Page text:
Title

Robust distributed cooperation in the presence of quantified adversity

Date of Completion

January 2003

Keywords

Computer Science

Degree

Ph.D.

Abstract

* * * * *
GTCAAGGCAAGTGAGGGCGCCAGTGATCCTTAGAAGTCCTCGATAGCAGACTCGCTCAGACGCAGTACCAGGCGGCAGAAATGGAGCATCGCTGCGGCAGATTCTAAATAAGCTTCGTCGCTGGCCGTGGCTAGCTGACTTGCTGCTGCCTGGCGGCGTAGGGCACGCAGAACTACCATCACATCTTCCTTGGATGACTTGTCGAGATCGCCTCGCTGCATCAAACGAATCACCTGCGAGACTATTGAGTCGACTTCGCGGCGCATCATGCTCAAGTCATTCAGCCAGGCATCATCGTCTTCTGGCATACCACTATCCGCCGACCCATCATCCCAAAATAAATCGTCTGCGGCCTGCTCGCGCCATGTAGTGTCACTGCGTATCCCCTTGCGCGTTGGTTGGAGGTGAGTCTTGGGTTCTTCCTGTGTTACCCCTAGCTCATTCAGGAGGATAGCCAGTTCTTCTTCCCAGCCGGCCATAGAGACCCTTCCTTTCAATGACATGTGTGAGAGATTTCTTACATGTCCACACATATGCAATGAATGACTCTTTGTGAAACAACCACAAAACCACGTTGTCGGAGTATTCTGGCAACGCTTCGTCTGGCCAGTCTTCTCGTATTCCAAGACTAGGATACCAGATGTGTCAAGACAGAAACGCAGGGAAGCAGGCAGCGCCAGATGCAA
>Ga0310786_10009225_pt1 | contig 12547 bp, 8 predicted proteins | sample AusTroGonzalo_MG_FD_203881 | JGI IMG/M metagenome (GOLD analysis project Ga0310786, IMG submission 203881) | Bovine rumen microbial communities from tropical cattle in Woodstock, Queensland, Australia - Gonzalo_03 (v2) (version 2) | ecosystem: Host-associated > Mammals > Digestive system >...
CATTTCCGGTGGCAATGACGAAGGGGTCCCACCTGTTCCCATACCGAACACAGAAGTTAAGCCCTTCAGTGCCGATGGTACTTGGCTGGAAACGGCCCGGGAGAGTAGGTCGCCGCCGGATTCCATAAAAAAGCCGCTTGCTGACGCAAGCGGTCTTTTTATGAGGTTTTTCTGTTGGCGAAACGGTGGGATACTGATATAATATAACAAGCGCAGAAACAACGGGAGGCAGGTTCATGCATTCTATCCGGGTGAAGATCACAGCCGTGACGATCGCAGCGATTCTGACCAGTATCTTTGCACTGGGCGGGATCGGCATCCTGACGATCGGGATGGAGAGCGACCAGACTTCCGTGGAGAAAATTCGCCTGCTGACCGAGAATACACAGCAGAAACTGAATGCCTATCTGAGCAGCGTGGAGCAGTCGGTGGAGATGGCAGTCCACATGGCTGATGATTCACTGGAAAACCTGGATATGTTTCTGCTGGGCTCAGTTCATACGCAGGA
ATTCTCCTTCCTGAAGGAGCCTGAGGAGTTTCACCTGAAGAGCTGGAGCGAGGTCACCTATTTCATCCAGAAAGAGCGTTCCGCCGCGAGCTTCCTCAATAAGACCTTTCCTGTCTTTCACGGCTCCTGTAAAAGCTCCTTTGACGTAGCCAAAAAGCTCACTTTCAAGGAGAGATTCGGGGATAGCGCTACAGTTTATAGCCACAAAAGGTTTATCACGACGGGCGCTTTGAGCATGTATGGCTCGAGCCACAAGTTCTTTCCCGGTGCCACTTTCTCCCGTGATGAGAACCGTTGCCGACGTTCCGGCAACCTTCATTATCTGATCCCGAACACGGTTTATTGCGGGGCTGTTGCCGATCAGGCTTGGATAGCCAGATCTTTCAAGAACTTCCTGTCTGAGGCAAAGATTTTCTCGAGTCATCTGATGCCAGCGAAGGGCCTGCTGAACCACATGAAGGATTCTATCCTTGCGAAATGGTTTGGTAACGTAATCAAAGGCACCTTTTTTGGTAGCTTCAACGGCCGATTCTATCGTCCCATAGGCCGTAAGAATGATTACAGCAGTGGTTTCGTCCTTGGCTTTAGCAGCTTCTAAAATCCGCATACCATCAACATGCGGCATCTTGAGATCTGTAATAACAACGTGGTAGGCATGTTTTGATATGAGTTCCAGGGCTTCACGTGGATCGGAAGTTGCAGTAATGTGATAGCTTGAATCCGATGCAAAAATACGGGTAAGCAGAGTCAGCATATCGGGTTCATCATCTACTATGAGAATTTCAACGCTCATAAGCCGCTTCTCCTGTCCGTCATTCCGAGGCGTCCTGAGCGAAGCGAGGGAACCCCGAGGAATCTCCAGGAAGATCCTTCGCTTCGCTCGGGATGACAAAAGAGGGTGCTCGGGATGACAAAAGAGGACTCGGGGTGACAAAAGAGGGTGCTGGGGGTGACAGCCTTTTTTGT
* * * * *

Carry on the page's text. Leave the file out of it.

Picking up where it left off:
The ability to cooperatively perform a collection of tasks in a distributed setting is key to solving a broad range of computation problems ranging from distributed search to distributed simulation and multi-agent collaboration. Do-All, an abstraction of such cooperative activity, is the problem of using p processors to cooperatively perform n independent and idempotent tasks in the presence of adversity. The Do-All problem can be used to identifying the trade-offs between efficiency and fault-tolerance in distributed cooperative computing. Solutions for Do-All may yield insight leading to efficient and fault-tolerant algorithms for distributed co-operation. Although significant research was dedicated to studying Do-All, prior work offers only a partial understanding of this problem. In particular, while prior work shows how to achieve fault-tolerance in the presence of adversity, it does not adequately teach how the adverse environment affects the efficiency of Do-All solutions. This thesis substantially increases this understanding. One of the contributions includes failure sensitive upper and lower bounds for Do-All in certain models of computation, that show how failures affect the efficiency of Do-All solutions. The upper/lower bounds are given as functions of n, p and f, the number of failures caused by the adverse environment. Another contribution of the thesis is the definition and analysis of the iterative Do-All problem, that models the repetitive use of Do-All algorithms, such as found in typical algorithm simulations. ^ This thesis also studies the distributed cooperation problem in partitionable networks, where partitions may interfere with the progress of the computation. Group communication services are used to develop robust algorithms for this settings. Moreover, it is shown that it is possible to obtain optimally-competitive scheduling algorithms in partitionable networks by proving upper and lower bound results. These results demonstrate precisely how partitions affect the efficiency of computation. ^ Overall, the thesis is substantially contributing to the study of the trade-offs between efficiency and fault-tolerance in cooperative computing and is advancing the state-of-the-art in principles of robust distributed computing. ^